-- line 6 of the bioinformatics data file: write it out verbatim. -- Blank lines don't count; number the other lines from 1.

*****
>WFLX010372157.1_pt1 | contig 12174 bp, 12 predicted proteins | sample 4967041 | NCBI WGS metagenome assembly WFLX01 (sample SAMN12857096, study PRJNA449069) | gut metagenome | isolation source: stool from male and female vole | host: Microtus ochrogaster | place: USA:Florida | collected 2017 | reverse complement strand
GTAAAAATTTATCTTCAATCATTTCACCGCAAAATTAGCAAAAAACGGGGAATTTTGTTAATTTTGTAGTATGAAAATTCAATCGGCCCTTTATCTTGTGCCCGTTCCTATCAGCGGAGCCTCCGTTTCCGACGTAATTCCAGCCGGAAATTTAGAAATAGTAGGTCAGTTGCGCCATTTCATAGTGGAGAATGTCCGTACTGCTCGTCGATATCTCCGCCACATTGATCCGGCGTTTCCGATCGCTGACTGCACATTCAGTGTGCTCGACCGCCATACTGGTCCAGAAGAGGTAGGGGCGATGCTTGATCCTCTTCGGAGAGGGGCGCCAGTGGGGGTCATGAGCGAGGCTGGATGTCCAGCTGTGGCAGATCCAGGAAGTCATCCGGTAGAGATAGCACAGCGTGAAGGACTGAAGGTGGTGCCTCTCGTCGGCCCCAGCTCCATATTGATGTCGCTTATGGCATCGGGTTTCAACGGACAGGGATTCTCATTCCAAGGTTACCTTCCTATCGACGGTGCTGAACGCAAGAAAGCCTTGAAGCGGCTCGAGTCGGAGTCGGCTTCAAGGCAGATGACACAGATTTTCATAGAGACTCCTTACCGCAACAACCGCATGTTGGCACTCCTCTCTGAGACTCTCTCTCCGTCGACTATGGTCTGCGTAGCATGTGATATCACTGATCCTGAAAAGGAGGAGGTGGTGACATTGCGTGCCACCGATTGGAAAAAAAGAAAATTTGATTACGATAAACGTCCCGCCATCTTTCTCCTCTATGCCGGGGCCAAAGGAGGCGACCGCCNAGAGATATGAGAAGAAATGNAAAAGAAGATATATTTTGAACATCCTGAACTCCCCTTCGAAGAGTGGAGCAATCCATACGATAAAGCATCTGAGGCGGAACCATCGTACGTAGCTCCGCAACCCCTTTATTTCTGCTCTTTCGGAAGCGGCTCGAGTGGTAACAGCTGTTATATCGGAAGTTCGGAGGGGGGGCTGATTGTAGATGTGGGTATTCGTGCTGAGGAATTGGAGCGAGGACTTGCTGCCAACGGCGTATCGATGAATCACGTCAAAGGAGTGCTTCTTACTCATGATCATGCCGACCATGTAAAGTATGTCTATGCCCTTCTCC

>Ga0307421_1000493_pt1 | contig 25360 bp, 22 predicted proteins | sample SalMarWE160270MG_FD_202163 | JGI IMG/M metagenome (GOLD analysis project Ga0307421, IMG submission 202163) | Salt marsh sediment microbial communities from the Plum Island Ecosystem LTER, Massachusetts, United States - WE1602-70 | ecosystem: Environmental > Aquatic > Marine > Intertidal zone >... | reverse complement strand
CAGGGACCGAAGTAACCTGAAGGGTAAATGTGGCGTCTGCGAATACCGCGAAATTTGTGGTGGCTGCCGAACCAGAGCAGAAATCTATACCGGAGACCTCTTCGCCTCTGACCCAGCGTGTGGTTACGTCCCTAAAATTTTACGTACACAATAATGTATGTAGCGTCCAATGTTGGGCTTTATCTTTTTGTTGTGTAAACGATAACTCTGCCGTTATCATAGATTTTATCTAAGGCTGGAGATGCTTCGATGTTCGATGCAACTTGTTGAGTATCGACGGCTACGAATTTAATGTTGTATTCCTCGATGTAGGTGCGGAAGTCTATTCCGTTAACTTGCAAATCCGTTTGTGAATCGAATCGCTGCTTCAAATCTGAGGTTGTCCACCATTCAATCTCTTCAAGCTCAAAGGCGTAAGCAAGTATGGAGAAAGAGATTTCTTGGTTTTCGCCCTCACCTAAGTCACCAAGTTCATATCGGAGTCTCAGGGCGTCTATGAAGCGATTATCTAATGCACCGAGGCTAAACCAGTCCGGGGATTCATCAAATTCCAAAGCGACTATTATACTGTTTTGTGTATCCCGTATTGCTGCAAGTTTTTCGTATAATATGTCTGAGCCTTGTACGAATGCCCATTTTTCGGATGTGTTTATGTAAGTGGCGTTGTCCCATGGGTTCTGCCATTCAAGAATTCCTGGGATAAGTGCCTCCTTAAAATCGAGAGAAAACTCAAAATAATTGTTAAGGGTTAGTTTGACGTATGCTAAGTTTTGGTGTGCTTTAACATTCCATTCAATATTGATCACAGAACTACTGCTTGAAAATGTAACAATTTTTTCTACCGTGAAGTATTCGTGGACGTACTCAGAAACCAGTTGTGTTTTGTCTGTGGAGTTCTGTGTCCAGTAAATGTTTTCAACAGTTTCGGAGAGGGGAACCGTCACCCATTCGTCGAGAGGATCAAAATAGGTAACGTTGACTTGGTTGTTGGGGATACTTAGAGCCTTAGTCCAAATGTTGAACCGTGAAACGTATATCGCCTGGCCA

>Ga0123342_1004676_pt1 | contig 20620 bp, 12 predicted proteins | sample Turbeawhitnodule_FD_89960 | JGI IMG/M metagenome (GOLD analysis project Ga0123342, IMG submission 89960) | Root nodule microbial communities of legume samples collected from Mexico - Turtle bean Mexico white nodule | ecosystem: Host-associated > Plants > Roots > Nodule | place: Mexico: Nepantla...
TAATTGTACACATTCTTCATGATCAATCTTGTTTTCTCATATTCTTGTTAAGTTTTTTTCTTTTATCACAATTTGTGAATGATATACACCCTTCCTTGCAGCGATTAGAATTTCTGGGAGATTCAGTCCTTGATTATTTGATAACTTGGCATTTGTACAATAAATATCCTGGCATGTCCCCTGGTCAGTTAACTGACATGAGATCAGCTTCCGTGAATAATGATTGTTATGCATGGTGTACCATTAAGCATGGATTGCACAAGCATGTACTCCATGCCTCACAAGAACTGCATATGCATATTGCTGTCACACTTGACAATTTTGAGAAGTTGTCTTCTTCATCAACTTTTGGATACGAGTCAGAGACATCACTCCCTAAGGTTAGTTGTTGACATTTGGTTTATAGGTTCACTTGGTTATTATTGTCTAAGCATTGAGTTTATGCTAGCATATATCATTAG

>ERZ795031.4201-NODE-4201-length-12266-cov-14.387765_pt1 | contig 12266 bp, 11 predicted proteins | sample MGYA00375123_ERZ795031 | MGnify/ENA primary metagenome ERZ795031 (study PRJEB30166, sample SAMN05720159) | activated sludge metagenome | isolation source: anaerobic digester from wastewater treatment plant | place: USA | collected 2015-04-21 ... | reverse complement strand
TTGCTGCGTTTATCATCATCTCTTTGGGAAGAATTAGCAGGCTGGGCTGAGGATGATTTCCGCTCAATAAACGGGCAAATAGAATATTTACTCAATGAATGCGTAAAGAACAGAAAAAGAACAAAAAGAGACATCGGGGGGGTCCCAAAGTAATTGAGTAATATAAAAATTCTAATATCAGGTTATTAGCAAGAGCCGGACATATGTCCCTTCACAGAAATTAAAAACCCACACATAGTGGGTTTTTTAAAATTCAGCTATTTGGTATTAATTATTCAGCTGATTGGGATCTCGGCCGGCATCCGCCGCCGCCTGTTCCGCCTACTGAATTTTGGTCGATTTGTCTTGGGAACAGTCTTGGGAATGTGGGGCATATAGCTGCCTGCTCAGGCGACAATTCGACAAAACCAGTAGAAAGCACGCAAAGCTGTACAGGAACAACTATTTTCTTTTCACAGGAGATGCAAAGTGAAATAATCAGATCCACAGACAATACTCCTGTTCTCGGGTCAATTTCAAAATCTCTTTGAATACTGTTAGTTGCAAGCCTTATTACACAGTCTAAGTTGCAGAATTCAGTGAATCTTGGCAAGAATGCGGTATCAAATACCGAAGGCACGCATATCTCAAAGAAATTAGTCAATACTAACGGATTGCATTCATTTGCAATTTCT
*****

TAATTGTACACATTCTTCATGATCAATCTTGTTTTCTCATATTCTTGTTAAGTTTTTTTCTTTTATCACAATTTGTGAATGATATACACCCTTCCTTGCAGCGATTAGAATTTCTGGGAGATTCAGTCCTTGATTATTTGATAACTTGGCATTTGTACAATAAATATCCTGGCATGTCCCCTGGTCAGTTAACTGACATGAGATCAGCTTCCGTGAATAATGATTGTTATGCATGGTGTACCATTAAGCATGGATTGCACAAGCATGTACTCCATGCCTCACAAGAACTGCATATGCATATTGCTGTCACACTTGACAATTTTGAGAAGTTGTCTTCTTCATCAACTTTTGGATACGAGTCAGAGACATCACTCCCTAAGGTTAGTTGTTGACATTTGGTTTATAGGTTCACTTGGTTATTATTGTCTAAGCATTGAGTTTATGCTAGCATATATCATTAG